Policies to overcome barriers for renewable energy distributed generation: A case study of utility structure and regulatory regimes in Michigan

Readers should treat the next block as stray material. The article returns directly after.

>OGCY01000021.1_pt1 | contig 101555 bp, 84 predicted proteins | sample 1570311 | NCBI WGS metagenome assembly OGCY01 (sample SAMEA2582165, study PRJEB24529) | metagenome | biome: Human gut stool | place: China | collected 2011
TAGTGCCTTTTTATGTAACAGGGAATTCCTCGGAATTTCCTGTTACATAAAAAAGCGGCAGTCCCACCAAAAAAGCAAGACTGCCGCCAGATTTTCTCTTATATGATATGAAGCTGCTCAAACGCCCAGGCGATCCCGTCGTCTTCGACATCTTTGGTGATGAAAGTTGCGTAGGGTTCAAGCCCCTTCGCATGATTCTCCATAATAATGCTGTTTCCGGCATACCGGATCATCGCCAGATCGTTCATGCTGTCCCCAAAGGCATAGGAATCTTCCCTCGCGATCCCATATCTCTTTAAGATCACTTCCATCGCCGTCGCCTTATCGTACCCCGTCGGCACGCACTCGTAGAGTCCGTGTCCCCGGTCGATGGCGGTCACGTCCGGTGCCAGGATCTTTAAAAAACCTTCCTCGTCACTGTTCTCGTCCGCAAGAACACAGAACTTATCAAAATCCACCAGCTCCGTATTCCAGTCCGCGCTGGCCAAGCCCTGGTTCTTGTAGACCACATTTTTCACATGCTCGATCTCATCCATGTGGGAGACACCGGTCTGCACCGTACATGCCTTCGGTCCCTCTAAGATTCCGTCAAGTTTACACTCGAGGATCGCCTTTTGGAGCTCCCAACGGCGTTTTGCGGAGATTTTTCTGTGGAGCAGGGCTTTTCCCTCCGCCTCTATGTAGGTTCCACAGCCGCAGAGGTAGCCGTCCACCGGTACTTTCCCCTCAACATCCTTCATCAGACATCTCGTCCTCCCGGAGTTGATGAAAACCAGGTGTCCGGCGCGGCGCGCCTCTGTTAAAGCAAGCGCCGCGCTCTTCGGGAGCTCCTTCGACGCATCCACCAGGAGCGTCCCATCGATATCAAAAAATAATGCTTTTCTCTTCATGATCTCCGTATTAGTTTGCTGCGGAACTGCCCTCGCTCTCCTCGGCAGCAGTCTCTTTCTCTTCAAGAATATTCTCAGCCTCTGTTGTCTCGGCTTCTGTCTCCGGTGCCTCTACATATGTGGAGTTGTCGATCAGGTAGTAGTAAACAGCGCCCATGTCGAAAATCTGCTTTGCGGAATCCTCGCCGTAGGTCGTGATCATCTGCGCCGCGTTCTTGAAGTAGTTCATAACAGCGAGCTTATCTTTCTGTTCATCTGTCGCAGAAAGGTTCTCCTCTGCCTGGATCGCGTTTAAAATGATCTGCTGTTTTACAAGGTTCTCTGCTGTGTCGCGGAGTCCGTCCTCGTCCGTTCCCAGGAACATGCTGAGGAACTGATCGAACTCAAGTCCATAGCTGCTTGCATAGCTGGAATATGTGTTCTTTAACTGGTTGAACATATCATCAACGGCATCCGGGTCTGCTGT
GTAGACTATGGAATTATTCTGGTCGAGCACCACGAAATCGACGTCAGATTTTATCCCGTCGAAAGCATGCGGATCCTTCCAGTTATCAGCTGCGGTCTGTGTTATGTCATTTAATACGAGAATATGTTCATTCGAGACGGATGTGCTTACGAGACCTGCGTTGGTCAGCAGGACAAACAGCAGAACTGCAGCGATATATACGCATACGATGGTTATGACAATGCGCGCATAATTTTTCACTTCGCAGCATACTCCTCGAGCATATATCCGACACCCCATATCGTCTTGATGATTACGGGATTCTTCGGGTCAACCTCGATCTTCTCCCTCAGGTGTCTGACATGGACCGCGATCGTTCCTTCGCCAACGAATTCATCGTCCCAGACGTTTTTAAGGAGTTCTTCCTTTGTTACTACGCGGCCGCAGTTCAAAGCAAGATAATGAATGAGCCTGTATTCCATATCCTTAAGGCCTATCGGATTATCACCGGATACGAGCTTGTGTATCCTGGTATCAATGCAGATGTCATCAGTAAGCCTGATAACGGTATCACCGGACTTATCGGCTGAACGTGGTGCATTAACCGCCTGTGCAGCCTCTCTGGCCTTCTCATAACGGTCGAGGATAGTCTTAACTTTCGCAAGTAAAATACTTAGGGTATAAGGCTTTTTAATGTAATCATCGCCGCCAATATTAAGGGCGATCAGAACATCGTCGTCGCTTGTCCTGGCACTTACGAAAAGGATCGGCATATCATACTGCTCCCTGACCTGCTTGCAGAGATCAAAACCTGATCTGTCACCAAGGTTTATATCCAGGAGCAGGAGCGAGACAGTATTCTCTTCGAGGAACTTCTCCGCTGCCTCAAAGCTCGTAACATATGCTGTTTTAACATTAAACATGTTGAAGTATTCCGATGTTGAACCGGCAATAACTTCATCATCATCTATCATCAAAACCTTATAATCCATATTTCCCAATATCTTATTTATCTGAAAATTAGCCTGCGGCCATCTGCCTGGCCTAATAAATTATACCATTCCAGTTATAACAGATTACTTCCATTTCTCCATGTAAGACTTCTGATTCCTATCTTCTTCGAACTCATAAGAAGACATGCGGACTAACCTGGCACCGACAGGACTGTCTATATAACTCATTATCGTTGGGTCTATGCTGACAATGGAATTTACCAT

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Because of its environmental damage and now often being the most expensive source for electricity production, coal use is declining throughout the United States. Michigan has no active coal mining and seemingly supportive legislation for distributed generation (DG) and renewable energy (RE) technologies. However, Michigan still derives approximately half of its power production from large centralized coal plants, despite the availability of much lower cost RE DG technologies. To understand this conundrum, this study reviews how Michigan investor owned utilities utilize their political power to perpetuate utility structures that work toward the financial interests of the utilities rather than the best interests of the state’s electricity consumers, including other firms and residents. Background is provided covering the concept of DG, the cost savings associated with DG, and utility regulatory regimes at the national, regional, state, and local levels. Recent case studies from specific utility strategies are provided in order to illustrate how Michigan utilities manipulate regulatory regimes via policy misinterpretation to deter or hinder the proliferation of DG in favor of maintaining the existing interests in centralized, fossil fuel-based electrical energy production. The results of this study demonstrate how DG proliferation is hindered by Michigan regulated utilities via the exercise of political power within existing legal and regulatory regimes. This highlights the need to think about how utilities may interpret and implement rules when designing energy legislation and policy to maximize the benefits for consumers and society. Policy recommendations and alternate strategies are provided to help enhance the role of energy policy to improve rather than limit the utilization of RE DG.